Richard D. Allen & Brad Wilber’s Wall Street Journal crossword, “System Folders”—Jim P’s review
Before I even started this puzzle I noticed the striking layout of the grid with its huge, wide open corners. Further, it was obvious the theme would be located in said corners due to all the circled letters therein.
The revealer, however, comes right in the middle: HOSPITAL CORNERS (38a, [Institutional bed-making technique, and a hint to this puzzle’s circled letters]). Each group of circled letters spells out a word that can precede “hospital” in a familiar phrase.
The four words are
- GENERAL (made from backwards RENEGE and RALEIGH)
- NAVAL (SATNAV and VALE)
- DOLL (IDOL and LLOYDS)
- ANIMAL (TIMPANI and SALAMI)
Of these, “doll hospital” is the only phrase that was new to me. I thought it meant playing doctor to one’s dolls, but looking it up online I see it’s a term referring to toy (and specifically doll) repair and restoration. We have a Toy Rescue Mission here in Tacoma, but nothing that’s called a “doll hospital,” AFAIK. Was this term new to you, too, or is it widely known?
With such big corners, I was prepared for some kludgy fill. But about the only thing I see in that category is the partial AN IN. Everything else is solid-to-quite-nice: EDAMAME, ALTOONA, CORN OIL, “I’M IN AWE, TINGLY, SIT PAT, PRUSSIA, and of course GUAM (I’m from GUAM, BTW). And there’s EARLOBE in the center as well. NOONTIME is a little uncommon, but it really reminds of a girl I knew in college who would never say “morning” or “evening,” it was always “morning time” or “evening time.”
Oh, I really resisted putting in XDIN [Filled, as a survey box], since crossword convention seems to favor “EXED”. That was probably the biggest sticking point in the grid.
Clues of note:
- 68a. [Juice providers]. OUTLETS. Not Orange Julius at outlet malls, but electrical outlets.
- 47d. [Half-asleep, say]. TINGLY. Cute. Not referring to a person, but a part of a person, e.g. a foot.
Impressive grid given the theme constraints and the openness of those corners. 4.25 stars.
Adam Wagner’s New York Times crossword—Ben’s review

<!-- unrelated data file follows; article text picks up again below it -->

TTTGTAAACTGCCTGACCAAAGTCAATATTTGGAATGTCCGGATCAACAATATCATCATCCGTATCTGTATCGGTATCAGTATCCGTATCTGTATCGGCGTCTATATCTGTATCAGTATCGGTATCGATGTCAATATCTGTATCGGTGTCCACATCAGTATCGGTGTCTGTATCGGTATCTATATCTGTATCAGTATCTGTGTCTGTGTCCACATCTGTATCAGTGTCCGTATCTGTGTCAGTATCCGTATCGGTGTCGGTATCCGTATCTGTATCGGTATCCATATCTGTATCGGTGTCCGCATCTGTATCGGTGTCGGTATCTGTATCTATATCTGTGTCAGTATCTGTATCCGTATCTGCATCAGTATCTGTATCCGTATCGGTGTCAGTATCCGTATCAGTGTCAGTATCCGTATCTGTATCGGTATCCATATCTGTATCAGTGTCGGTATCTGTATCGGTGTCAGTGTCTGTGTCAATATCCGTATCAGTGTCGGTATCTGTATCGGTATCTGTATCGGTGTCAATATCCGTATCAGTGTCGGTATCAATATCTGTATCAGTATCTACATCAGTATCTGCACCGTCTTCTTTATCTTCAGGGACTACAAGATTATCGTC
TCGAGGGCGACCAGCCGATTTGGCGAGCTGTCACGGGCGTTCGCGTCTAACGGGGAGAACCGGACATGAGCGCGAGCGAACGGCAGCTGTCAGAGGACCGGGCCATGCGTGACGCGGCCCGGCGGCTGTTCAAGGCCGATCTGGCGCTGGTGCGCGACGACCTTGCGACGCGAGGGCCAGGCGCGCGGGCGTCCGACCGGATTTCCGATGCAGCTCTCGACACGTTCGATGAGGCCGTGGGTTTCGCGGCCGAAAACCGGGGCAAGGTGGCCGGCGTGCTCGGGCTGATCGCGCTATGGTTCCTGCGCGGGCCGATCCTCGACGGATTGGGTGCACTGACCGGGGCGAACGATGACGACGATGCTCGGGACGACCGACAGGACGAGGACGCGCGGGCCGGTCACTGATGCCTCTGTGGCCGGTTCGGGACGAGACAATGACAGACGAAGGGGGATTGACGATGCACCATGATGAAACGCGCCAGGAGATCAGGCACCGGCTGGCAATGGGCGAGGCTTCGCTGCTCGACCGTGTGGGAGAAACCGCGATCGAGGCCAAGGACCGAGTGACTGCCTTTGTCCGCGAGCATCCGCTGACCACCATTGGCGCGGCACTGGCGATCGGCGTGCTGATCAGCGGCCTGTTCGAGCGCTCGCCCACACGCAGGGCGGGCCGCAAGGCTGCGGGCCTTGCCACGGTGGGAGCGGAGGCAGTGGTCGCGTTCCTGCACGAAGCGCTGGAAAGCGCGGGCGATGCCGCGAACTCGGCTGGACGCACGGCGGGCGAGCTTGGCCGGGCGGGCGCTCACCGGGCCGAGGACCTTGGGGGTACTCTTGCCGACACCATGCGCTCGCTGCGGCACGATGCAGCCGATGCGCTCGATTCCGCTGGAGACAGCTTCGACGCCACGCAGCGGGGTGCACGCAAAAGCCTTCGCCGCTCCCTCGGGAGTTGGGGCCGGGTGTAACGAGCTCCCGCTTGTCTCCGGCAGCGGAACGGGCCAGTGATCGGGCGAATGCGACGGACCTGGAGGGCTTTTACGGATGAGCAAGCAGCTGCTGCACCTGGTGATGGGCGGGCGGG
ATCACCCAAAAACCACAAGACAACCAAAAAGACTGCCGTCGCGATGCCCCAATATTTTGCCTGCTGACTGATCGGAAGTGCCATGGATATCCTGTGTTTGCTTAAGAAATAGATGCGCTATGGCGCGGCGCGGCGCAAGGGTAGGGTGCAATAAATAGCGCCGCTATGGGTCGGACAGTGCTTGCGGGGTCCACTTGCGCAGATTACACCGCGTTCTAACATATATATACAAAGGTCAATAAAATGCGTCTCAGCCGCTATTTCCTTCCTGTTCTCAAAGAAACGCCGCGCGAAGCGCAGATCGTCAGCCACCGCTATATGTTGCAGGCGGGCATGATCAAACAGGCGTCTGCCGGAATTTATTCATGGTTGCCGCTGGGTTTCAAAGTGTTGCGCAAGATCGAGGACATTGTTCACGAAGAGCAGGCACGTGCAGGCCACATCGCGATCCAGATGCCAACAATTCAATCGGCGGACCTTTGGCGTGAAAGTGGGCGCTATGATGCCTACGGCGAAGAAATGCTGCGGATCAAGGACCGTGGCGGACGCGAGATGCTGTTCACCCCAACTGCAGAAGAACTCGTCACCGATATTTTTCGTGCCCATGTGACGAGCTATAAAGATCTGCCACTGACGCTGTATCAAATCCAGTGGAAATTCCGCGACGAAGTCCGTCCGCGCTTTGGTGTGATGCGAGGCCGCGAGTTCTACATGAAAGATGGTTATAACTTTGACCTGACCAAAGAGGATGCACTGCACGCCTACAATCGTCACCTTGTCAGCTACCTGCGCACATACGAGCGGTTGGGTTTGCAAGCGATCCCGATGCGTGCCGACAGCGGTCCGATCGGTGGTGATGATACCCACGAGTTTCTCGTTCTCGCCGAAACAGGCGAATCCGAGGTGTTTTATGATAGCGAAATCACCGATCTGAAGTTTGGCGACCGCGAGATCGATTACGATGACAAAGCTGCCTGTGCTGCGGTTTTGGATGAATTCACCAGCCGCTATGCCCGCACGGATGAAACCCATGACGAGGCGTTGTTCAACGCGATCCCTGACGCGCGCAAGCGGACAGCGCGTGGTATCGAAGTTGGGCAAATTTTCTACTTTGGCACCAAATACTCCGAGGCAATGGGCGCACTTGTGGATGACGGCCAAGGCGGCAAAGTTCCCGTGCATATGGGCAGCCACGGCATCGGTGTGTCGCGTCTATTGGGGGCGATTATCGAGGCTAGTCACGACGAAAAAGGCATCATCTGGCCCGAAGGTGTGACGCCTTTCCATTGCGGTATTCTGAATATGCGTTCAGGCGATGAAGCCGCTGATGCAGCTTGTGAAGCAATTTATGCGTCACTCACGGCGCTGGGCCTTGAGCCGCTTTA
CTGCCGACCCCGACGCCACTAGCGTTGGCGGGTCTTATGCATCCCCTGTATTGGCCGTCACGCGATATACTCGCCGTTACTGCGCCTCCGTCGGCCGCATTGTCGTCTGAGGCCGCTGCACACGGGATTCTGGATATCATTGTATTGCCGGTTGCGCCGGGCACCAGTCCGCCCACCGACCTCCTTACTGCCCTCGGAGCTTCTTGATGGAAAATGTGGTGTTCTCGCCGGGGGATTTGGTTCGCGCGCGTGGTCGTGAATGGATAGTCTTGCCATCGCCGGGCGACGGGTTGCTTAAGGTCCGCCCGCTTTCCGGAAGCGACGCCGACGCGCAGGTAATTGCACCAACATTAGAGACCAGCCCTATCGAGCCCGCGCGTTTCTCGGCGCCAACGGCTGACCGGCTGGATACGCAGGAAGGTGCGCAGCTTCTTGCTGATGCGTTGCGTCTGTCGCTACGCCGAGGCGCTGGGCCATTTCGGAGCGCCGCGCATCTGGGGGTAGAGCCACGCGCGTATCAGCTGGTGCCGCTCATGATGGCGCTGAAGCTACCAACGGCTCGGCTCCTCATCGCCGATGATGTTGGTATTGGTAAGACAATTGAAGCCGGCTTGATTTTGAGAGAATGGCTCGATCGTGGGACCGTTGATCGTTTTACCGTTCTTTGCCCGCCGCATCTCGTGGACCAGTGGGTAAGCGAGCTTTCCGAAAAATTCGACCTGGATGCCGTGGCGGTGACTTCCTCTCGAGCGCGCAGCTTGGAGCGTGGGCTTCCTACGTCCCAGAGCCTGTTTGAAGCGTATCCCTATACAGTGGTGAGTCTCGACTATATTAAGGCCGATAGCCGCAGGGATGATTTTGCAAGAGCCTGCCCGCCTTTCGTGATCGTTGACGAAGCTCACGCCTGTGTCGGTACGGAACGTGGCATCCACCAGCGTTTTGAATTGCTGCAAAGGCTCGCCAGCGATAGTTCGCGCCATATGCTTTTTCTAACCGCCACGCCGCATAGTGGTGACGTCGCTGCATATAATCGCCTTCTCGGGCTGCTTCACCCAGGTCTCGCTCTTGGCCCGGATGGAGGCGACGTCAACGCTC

We’ve got two shaded sets of squares in Adam Wagner’s NYT today, so let’s start with those and see what that leads us to:
- 7D: Hybrid creature of myth — MERMAID
- 42D: Hybrid creature of myth — CENTAUR
Well, that’s almost a theme. There are a few clues associated with each of these answers that makes things a little bit more robust:
- 17A: After the top half of a 7-Down, sophisticated lady — OF THE WORLD
- 30A: Before the bottom half of a 7-Down, tipple and then some — DRINK LIKE A
- 45A: After the top half of a 42-Down, circles around the block? — HOLE COVERS
- 58A: Before the bottom half of a 42-Down, keeps arguing after something has been decided — BEATS A DEAD
Aha! A MERMAID is half-woman, half-fish, and splitting it into its component halves, we get WOMAN OF THE WORLD (or a sophisticated lady) and DRINK LIKE A FISH (or tipple and then som). Similary, the half-man, half, horse CENTAUR allows us to make MANHOLE COVERS (“circles around the block?”) and BEATS A DEAD HORSE (“keeps arguing after something has been decided”). It’s all very lovely, and I loved discovering how this theme all fit together.
Other nice grid bits: HI MOM, SKEET shooting, WENT COLD, ISUZU, GET A ROOM, MAMA BEAR, and TV GUEST
Brooke Husic and Wendy L. Brandes’s USA Today crossword, “Full Frontal” — Sophia’s review
Theme: “Full Frontal” – The first word in each theme answer can follow “full” to make a new phrase.
- 16a [Genre with roots in the Chicago club scene] – HOUSE MUSIC (full house)
- 24a [Period right before a deadline] – TIME CRUNCH (full time)
- 49a [Some carpools] – RIDE SHARES (full ride)
- 63a [Discuss again at a later time] – CIRCLE BACK (full circle)
The theme here is pretty simple, but all of the entries are fun on their own, each of the created phrases is a real thing (and all are interesting phrases themselves, to boot), and the title made me smile and gave me a solid hint to what was going on in the grid. What more could I ask for?
This puzzle was stacked with great fill throughout. MAPLE SYRUP is the only condiment worth putting on pancakes in my opinion, and I am glad to see that this puzzle agrees with me. I wonder if any solvers would fall in to the picky vs. FUSSY EATER trap – Luckily for me I already had the first F locked in. (Side note that having to count two months before and after December for the answers OCT and FEB was… surprisingly difficult first thing in the morning). I didn’t know Andrea GHEZ, Ijeoma OLUO, or ADA Limon, but all the crosses were fair and I was happy to learn more about them! My favorite clues today were 12d [Round numbers] for ZEROES and 71a [___ positive] for SEX.
- I could immediately drop in that the Wabash River was in INDIANA because of Matthew Stock’s USA Today puzzle from two weeks ago! No idea why this publication is so into this river, but it helped me out so I’m not complaining.